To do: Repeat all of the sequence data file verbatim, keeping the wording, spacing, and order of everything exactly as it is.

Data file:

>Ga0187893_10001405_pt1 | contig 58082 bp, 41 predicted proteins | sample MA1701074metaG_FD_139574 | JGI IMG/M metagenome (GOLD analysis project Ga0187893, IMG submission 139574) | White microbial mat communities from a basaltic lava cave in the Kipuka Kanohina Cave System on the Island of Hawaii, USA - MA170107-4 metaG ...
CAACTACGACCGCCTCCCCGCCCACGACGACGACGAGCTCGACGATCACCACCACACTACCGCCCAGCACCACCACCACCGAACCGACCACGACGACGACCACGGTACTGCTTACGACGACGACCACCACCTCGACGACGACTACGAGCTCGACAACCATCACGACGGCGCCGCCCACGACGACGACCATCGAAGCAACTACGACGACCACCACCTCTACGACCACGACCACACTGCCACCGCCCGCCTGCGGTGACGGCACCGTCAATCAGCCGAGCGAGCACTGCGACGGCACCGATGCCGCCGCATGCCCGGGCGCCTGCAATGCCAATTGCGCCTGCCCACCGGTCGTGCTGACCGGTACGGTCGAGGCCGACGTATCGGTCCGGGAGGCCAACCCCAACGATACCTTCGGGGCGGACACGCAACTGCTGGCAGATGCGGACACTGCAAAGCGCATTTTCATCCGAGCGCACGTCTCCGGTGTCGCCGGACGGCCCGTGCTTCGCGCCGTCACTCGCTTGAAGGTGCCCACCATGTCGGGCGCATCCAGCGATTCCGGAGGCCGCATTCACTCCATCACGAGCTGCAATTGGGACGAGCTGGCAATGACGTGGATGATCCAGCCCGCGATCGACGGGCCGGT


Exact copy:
>Ga0187893_10001405_pt1 | contig 58082 bp, 41 predicted proteins | sample MA1701074metaG_FD_139574 | JGI IMG/M metagenome (GOLD analysis project Ga0187893, IMG submission 139574) | White microbial mat communities from a basaltic lava cave in the Kipuka Kanohina Cave System on the Island of Hawaii, USA - MA170107-4 metaG ...
CAACTACGACCGCCTCCCCGCCCACGACGACGACGAGCTCGACGATCACCACCACACTACCGCCCAGCACCACCACCACCGAACCGACCACGACGACGACCACGGTACTGCTTACGACGACGACCACCACCTCGACGACGACTACGAGCTCGACAACCATCACGACGGCGCCGCCCACGACGACGACCATCGAAGCAACTACGACGACCACCACCTCTACGACCACGACCACACTGCCACCGCCCGCCTGCGGTGACGGCACCGTCAATCAGCCGAGCGAGCACTGCGACGGCACCGATGCCGCCGCATGCCCGGGCGCCTGCAATGCCAATTGCGCCTGCCCACCGGTCGTGCTGACCGGTACGGTCGAGGCCGACGTATCGGTCCGGGAGGCCAACCCCAACGATACCTTCGGGGCGGACACGCAACTGCTGGCAGATGCGGACACTGCAAAGCGCATTTTCATCCGAGCGCACGTCTCCGGTGTCGCCGGACGGCCCGTGCTTCGCGCCGTCACTCGCTTGAAGGTGCCCACCATGTCGGGCGCATCCAGCGATTCCGGAGGCCGCATTCACTCCATCACGAGCTGCAATTGGGACGAGCTGGCAATGACGTGGATGATCCAGCCCGCGATCGACGGGCCGGT